As oil prices continue to climb, quiet optimism returns to Africa's hardest hit countries.
The crash in global oil prices has caused turmoil in markets across the world. Oil prices are so fundamentally interwoven into the global economy that the effects of such a crash are profound. For some countries, the slump in crude has been a boon: decreased energy prices have freed up capital and driven consumer spending. For other nations, the ramifications have ranged from middling to catastrophic.
As a whole, Africa has suffered more harshly than any other region on the planet, and the recent rally of crude prices could not have come sooner. Many oil exporting countries have been trapped in an economic tailspin by the crash, which has subsequently jeopardized the region’s growth potential. Growth projections for Africa have been slashed to 3% in 2016, a 1.3% decrease on prior estimates.
Angola has potentially been the most affected nation; the country is heavily dependent on oil for its revenues, with as much as 90% of its exports being oil related. The slump caused the country’s currency, the kwanza, to plummet to record lows against the dollar. Whilst the recent increase in oil prices hasn’t triggered a recovery yet, it is a necessary precursor for a rally later down the line.
Nigeria, Algeria, South Sudan, Gabon, Equatorial Guinea and the Republic of the Congo have all suffered similar fallouts from the global slump. For these nations, the direct effects of the slump have included lost revenues and currency devaluations. A further worry has been the increasing unemployment in the sector, coupled with the postponement or cancellation of further investment and exploration, which is critical for regional growth.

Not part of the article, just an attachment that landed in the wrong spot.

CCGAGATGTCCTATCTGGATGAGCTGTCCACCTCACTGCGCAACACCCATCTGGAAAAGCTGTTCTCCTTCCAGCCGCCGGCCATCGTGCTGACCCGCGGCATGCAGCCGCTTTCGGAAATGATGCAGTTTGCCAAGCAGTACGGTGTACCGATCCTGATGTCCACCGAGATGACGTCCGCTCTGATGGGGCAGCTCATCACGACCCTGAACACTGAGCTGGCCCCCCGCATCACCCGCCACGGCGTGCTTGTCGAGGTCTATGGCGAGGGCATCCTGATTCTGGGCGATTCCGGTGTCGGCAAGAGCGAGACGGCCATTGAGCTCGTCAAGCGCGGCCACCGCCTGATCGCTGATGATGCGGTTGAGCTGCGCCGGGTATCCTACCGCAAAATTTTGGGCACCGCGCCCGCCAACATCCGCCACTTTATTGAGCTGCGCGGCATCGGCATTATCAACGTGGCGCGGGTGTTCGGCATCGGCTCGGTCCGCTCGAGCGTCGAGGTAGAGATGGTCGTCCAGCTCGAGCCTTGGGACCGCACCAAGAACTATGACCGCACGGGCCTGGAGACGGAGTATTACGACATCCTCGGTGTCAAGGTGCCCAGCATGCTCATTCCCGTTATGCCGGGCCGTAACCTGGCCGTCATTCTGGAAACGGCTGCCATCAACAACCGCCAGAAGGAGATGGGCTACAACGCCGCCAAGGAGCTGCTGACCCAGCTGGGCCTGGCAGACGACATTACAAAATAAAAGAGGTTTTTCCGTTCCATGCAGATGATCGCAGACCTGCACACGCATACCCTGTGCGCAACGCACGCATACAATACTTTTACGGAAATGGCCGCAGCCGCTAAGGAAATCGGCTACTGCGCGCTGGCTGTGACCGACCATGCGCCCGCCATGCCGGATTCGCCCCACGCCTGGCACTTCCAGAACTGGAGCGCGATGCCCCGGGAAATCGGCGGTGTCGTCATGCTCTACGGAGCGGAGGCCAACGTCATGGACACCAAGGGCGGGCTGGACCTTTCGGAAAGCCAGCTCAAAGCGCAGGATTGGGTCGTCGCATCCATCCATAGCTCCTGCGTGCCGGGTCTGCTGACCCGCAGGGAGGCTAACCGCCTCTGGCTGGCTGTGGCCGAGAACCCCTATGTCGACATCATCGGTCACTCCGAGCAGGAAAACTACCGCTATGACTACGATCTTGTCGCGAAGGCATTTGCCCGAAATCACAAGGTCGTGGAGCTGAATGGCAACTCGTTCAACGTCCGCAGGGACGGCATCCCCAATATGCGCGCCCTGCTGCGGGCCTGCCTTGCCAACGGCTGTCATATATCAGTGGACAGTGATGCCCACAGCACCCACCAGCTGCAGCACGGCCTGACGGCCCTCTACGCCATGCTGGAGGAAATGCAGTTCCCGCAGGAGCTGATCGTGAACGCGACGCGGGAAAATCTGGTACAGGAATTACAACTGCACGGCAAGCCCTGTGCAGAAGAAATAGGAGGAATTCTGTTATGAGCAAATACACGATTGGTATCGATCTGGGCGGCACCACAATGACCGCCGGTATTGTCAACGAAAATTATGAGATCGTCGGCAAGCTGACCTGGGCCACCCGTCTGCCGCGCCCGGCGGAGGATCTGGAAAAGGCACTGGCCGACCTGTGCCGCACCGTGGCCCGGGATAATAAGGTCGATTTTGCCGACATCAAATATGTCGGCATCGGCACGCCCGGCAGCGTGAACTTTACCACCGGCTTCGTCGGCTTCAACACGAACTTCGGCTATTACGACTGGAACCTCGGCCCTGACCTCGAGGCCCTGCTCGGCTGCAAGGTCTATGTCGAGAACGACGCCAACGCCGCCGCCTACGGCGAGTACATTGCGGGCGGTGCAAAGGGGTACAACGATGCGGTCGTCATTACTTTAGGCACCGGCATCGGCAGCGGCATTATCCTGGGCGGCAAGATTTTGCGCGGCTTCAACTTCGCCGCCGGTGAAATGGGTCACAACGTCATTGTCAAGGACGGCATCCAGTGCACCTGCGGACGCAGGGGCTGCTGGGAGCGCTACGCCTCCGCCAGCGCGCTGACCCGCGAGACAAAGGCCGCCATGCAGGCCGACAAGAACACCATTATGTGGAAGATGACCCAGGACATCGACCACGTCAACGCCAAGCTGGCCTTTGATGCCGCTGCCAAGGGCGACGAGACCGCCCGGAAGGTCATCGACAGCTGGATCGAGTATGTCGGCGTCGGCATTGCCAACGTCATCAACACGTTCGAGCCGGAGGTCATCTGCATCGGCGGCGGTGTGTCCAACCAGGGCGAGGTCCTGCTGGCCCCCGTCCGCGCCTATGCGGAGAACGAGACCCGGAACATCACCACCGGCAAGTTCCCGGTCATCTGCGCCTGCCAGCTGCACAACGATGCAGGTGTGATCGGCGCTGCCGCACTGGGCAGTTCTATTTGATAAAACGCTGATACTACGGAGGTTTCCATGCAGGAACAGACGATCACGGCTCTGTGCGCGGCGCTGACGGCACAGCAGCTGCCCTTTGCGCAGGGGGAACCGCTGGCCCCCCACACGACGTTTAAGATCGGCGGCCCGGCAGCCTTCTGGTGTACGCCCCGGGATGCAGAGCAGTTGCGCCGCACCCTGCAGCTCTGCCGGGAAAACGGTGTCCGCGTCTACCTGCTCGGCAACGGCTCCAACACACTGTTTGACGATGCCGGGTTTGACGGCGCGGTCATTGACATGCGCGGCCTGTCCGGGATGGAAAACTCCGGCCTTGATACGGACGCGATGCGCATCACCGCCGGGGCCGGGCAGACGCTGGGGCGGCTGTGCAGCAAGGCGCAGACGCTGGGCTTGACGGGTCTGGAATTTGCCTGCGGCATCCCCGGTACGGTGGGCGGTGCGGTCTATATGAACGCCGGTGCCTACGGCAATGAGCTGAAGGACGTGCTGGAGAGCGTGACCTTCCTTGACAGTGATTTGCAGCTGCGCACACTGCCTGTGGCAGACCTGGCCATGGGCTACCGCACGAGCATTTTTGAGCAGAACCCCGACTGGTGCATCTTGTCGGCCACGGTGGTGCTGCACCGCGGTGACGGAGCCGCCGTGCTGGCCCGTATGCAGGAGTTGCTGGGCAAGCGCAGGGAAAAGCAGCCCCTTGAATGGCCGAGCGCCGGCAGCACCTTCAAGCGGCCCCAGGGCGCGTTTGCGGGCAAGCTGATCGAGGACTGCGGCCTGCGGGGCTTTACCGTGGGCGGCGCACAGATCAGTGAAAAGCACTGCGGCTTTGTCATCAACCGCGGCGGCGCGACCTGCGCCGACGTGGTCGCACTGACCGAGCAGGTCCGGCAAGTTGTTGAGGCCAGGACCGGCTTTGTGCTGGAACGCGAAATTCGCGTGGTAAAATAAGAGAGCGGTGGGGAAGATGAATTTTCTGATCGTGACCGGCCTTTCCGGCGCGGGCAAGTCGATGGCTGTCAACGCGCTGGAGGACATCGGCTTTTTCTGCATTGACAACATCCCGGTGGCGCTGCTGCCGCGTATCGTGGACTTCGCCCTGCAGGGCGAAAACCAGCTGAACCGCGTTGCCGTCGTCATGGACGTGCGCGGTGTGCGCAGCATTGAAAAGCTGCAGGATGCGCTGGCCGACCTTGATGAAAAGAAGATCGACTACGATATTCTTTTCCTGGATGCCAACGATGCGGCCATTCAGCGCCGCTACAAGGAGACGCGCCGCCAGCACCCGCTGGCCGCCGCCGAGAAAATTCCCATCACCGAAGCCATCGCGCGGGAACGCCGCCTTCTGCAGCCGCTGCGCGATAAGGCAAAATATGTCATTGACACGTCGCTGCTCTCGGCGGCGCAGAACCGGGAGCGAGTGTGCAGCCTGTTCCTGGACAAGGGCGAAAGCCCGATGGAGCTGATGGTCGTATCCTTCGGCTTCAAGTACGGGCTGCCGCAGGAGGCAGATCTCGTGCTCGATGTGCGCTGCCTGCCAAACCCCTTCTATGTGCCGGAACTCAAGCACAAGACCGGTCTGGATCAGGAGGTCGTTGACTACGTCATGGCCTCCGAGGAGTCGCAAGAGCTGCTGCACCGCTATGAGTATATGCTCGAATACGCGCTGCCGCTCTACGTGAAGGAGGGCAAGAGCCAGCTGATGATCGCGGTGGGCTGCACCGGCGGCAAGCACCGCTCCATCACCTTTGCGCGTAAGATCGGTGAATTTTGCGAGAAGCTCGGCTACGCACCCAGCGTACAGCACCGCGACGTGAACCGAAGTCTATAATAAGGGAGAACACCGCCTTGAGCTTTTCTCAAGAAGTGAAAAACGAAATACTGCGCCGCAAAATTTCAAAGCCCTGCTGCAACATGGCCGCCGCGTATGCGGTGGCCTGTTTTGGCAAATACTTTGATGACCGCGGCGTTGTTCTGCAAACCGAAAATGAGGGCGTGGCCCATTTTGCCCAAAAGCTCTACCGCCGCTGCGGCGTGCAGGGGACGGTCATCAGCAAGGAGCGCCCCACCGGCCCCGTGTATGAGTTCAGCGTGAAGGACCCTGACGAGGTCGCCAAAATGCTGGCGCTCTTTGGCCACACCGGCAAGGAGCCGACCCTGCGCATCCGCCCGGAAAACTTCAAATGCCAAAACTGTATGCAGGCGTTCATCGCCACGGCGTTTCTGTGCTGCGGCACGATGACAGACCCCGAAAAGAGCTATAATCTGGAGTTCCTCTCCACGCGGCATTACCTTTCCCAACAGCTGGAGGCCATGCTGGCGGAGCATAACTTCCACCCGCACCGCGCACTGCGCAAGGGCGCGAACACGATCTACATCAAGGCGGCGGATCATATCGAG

An end in sight
Global benchmarks Brent Crude and West Texas Intermediate have both achieved yearly highs twice in the month of May, indicating that prices may continue to rally at a steady pace. For the embattled African nations that are dependent on oil exports, there is a feeling that the economic siege is being lifted. If the price continues to rise, revenues will increase, currencies will stabilize and investment will return.
Ultimately, how far the rally will go remains uncertain. Some forecasts do not envisage Brent Crude achieving more than $50 a barrel in 2016, so the recovery for Africa’s oil exporters may drag on longer than many would hope. A point of further concern is that oil (and other commodities) may have reached the end of the global commodity super-cycle. For oil, this would mean that prices most likely won’t reach the peaks of the 2010-2014 periods for many years to come. For Africa’s oil exporters, this could actually be a positive in the long run. It could compel much needed economic diversification and lead to more balanced and less vulnerable economies.